So I will leave this one off with "Can't You Hear My Knocking" by the Rolling Stones. It has an air of desperation mixed subtle violence that seems so fitting for the times. There's also an extended solo section in the middle, a sign of changing musical times for a band once known for its compact, explosive singles.

Friday, April 14, 2017

Palace Coup

In the Bible the people of Moab descended from the children conceived incestuously between Lot and his daughters. The MOAB name is fitting for another abomination.

This week saw maybe the most stunning presidential policy reversal I have witnessed. Just days after the Trump administration said that it was basically accepting that Assad would maintain his position in Syria, it ordered a large missile strike and started talking about regime change.

What happened, of course, is that we are currently witnessing a palace coup in the White House. Bannon and his ilk are being pushed aside at the behest of Ivanka and Jared. As I have said before, Trump is really just an old, mad king. He appears to be highly suggestible, and not quite in full command of his mental faculties. He does not want to govern, he wants other people to do that for him. That allows maximum time for television and golf. Because he does not take an interest in anything, he is easily swayed by those he thinks he trusts.

It was inevitable that Jared and Bannon were going to clash. Bannon is an anti-Semite, for one. Kushner is a fellow sleazebag, to be sure, but one gets the sense that he does not buy into Bannon's worldview, which is a mishmash of xenophobic French novels and minor fascist theorists. Throughout his entire life Trump has used people then tossed them aside when it was convenient. Did Bannon think he would be any different than Lewandowski, Manafort, or innumerable contractors? Like the mafia don that he is, Trump will protect and trust his family above all others.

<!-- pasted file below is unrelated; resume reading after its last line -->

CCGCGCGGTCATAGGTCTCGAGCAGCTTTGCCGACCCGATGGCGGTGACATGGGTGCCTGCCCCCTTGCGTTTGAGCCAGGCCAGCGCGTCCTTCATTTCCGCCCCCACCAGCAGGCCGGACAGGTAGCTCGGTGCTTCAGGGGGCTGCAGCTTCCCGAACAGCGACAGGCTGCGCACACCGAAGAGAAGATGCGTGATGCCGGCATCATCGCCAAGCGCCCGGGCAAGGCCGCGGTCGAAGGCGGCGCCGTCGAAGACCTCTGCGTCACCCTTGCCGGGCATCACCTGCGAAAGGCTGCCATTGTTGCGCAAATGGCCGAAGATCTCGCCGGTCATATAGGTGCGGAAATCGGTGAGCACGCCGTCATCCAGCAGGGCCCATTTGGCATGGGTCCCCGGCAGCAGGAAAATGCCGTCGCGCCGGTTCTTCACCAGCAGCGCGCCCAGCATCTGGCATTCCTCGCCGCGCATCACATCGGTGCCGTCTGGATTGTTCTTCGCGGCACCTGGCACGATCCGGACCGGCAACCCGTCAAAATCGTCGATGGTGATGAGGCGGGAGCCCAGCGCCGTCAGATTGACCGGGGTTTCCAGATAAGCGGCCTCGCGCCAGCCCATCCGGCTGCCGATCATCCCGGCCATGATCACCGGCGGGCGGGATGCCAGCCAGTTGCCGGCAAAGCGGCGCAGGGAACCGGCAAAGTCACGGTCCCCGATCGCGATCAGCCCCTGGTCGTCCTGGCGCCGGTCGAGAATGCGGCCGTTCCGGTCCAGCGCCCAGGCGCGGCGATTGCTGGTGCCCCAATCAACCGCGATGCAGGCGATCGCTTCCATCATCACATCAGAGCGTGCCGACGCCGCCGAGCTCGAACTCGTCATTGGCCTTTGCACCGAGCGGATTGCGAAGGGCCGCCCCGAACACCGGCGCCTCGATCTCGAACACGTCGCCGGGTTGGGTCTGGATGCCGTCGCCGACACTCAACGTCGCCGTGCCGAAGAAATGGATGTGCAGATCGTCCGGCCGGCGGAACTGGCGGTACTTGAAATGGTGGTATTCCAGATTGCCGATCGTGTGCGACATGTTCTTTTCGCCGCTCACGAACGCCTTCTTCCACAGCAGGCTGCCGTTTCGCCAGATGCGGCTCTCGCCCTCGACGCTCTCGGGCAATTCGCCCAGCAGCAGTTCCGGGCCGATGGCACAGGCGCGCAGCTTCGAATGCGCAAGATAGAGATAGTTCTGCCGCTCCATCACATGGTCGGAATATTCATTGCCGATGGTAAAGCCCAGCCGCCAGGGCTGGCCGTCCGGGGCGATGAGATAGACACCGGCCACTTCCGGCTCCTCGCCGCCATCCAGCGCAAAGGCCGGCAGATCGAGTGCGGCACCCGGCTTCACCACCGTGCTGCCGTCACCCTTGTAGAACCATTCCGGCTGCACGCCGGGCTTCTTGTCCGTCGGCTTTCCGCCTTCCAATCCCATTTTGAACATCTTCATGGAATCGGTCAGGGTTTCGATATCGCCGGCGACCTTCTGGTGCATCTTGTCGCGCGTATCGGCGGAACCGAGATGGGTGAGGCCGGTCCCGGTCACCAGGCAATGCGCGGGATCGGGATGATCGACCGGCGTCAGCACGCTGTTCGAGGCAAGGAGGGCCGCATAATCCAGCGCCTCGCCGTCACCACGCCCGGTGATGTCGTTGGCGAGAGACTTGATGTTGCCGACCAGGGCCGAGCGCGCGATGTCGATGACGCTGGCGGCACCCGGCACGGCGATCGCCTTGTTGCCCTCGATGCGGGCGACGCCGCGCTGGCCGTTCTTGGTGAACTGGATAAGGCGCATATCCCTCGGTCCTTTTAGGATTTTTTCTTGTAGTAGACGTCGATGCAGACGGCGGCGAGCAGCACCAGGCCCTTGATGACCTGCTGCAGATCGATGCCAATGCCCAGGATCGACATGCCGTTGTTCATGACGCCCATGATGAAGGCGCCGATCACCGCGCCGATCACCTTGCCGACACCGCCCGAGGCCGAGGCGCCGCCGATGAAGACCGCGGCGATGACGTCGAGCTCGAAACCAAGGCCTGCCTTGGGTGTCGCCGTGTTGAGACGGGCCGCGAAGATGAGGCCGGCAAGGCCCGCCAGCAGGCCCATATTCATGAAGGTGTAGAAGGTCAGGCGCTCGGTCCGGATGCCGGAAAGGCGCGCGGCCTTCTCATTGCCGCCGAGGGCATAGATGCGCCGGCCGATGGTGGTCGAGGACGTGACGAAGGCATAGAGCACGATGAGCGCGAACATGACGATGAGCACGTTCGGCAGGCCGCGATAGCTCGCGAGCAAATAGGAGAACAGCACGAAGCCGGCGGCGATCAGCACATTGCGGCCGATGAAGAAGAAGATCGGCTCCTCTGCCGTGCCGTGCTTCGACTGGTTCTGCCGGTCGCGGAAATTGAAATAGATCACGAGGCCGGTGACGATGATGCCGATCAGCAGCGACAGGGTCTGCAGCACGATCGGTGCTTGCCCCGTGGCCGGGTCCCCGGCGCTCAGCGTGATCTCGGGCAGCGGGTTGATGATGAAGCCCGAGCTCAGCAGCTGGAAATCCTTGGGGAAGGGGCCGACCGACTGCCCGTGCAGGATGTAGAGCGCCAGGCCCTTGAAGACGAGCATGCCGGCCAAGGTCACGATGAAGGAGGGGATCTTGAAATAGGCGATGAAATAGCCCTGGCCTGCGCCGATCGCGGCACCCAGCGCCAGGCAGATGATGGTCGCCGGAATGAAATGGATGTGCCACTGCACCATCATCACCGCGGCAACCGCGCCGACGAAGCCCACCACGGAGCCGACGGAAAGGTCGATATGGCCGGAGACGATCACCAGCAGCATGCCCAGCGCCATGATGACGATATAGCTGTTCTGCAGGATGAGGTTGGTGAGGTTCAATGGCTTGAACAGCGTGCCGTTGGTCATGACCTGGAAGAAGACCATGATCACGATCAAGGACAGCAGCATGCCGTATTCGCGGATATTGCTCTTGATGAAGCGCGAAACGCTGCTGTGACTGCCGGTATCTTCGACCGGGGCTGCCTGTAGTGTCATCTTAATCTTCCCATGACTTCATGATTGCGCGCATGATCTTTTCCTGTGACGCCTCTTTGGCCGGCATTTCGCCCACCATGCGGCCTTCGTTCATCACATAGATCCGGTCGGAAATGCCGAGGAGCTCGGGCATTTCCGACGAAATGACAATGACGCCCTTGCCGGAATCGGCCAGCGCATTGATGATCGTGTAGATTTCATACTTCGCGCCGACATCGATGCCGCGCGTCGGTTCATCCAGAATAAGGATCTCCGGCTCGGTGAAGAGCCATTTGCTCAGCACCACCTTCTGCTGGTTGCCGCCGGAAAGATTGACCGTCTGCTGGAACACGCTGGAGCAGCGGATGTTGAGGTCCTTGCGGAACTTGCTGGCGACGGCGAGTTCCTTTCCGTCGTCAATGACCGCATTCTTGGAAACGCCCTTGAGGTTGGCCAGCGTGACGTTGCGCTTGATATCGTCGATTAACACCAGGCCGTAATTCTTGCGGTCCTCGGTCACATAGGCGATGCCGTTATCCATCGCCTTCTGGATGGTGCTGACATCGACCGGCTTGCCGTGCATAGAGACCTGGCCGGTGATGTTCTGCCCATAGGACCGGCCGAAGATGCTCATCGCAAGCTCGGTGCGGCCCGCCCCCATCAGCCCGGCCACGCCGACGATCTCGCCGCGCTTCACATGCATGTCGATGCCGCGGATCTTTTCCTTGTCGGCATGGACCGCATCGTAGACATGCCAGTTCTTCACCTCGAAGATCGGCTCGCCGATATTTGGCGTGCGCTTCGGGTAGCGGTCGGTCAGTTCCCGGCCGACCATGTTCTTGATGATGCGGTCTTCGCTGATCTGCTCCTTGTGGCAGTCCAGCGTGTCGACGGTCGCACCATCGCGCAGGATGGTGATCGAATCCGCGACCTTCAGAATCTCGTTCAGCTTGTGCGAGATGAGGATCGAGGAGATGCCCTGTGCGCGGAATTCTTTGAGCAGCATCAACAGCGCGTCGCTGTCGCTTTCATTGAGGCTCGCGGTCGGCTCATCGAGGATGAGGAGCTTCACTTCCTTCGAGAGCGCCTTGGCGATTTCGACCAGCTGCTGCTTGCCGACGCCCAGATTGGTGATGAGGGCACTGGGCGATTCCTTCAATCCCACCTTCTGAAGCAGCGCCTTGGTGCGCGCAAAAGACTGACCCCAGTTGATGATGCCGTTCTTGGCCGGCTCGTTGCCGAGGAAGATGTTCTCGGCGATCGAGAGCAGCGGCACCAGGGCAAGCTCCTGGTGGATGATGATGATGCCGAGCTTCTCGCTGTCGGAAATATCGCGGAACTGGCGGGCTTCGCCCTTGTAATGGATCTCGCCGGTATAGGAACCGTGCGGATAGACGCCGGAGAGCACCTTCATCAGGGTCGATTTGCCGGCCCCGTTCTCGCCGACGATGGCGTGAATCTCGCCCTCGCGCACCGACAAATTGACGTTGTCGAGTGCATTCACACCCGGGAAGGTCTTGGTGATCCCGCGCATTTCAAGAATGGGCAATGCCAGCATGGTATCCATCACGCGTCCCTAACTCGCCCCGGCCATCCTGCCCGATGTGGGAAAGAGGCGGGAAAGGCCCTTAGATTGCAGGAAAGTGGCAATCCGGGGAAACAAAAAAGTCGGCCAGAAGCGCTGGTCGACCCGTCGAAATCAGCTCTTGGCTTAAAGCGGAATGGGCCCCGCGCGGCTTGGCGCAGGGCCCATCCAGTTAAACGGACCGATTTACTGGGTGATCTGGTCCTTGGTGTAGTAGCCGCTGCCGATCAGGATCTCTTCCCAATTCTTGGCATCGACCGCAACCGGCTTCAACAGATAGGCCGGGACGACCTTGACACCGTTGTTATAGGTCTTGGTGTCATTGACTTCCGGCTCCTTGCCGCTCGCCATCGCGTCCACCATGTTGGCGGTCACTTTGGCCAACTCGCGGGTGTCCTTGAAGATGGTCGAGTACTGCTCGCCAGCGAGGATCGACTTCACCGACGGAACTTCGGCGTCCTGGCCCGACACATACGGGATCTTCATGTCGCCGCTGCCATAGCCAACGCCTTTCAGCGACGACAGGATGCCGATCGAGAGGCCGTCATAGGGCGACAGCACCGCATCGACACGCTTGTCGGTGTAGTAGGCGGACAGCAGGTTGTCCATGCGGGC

Also, since he is ignorant, suggestible, and lazy, and Jared and Ivanka are equally inexperienced, Trump is now just leaning hard on the military. His statements seem to say that he will let the military leaders do whatever they want, and what they want, as always, is more war. We are killing more civilians and even friendly rebels because the generals have allowed to run wild. Presidents are supposed to be above the military, but Trump has basically let himself be their servant. Ironically, this man obsessed with projecting strength comes across now as a pathetically weak leader. He lets the leader of China tutor him on the things he should already know. He throws a temper tantrum and refuses to shake hands with Merkel. He is so clueless about war that he just lets his generals do everything, and he reverses policy because a different person has his ear.

It would be funny if it wasn't so serious. What scares me is that the current palace coup could solidify his presidency like nothing else. Americans have become so accustomed to war that those in the middle will rally around the flag if Trump makes a bigger military commitment. If you remember, Dubya was an unpopular president with questionable legitimacy until 9/11, and that coupled with the invasion of Iraq ensured his reelection. I fear that unless the pressure is kept on, Trump may well get away with recasting himself as a wartime president. Don't say you weren't warned.